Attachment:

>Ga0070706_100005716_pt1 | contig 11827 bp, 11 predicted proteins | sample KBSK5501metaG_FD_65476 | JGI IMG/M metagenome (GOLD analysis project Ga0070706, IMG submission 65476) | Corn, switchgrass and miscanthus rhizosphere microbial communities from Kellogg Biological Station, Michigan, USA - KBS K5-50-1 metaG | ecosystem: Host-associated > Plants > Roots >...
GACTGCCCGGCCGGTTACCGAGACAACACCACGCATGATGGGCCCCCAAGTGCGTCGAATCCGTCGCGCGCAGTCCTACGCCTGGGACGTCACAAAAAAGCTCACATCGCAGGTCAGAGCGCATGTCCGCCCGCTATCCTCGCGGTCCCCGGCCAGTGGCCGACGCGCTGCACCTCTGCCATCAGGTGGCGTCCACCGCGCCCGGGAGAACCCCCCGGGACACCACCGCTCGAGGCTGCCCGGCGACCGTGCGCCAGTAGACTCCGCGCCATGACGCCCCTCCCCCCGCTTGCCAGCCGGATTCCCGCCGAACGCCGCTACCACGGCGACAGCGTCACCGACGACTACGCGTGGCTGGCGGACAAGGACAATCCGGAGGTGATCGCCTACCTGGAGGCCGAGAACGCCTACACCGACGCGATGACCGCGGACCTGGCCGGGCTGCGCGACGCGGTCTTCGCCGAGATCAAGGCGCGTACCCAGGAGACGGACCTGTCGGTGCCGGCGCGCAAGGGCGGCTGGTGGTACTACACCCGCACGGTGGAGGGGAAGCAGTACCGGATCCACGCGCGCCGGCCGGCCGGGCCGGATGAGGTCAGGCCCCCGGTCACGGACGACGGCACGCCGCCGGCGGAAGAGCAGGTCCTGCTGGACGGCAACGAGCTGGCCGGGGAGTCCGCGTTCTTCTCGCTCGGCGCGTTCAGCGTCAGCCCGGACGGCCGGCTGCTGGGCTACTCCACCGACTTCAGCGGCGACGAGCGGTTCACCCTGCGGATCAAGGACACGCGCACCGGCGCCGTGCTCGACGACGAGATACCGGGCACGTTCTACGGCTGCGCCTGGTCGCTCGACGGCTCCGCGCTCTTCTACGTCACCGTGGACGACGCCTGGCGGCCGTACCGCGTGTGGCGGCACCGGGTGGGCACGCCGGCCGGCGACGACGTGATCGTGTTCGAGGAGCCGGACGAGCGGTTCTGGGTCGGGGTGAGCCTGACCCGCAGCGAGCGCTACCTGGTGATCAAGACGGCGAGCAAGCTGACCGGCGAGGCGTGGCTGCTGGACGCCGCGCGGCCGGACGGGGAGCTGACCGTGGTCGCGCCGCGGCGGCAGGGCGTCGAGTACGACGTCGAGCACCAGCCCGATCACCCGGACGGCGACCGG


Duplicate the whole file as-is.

>Ga0070706_100005716_pt1 | contig 11827 bp, 11 predicted proteins | sample KBSK5501metaG_FD_65476 | JGI IMG/M metagenome (GOLD analysis project Ga0070706, IMG submission 65476) | Corn, switchgrass and miscanthus rhizosphere microbial communities from Kellogg Biological Station, Michigan, USA - KBS K5-50-1 metaG | ecosystem: Host-associated > Plants > Roots >...
GACTGCCCGGCCGGTTACCGAGACAACACCACGCATGATGGGCCCCCAAGTGCGTCGAATCCGTCGCGCGCAGTCCTACGCCTGGGACGTCACAAAAAAGCTCACATCGCAGGTCAGAGCGCATGTCCGCCCGCTATCCTCGCGGTCCCCGGCCAGTGGCCGACGCGCTGCACCTCTGCCATCAGGTGGCGTCCACCGCGCCCGGGAGAACCCCCCGGGACACCACCGCTCGAGGCTGCCCGGCGACCGTGCGCCAGTAGACTCCGCGCCATGACGCCCCTCCCCCCGCTTGCCAGCCGGATTCCCGCCGAACGCCGCTACCACGGCGACAGCGTCACCGACGACTACGCGTGGCTGGCGGACAAGGACAATCCGGAGGTGATCGCCTACCTGGAGGCCGAGAACGCCTACACCGACGCGATGACCGCGGACCTGGCCGGGCTGCGCGACGCGGTCTTCGCCGAGATCAAGGCGCGTACCCAGGAGACGGACCTGTCGGTGCCGGCGCGCAAGGGCGGCTGGTGGTACTACACCCGCACGGTGGAGGGGAAGCAGTACCGGATCCACGCGCGCCGGCCGGCCGGGCCGGATGAGGTCAGGCCCCCGGTCACGGACGACGGCACGCCGCCGGCGGAAGAGCAGGTCCTGCTGGACGGCAACGAGCTGGCCGGGGAGTCCGCGTTCTTCTCGCTCGGCGCGTTCAGCGTCAGCCCGGACGGCCGGCTGCTGGGCTACTCCACCGACTTCAGCGGCGACGAGCGGTTCACCCTGCGGATCAAGGACACGCGCACCGGCGCCGTGCTCGACGACGAGATACCGGGCACGTTCTACGGCTGCGCCTGGTCGCTCGACGGCTCCGCGCTCTTCTACGTCACCGTGGACGACGCCTGGCGGCCGTACCGCGTGTGGCGGCACCGGGTGGGCACGCCGGCCGGCGACGACGTGATCGTGTTCGAGGAGCCGGACGAGCGGTTCTGGGTCGGGGTGAGCCTGACCCGCAGCGAGCGCTACCTGGTGATCAAGACGGCGAGCAAGCTGACCGGCGAGGCGTGGCTGCTGGACGCCGCGCGGCCGGACGGGGAGCTGACCGTGGTCGCGCCGCGGCGGCAGGGCGTCGAGTACGACGTCGAGCACCAGCCCGATCACCCGGACGGCGACCGG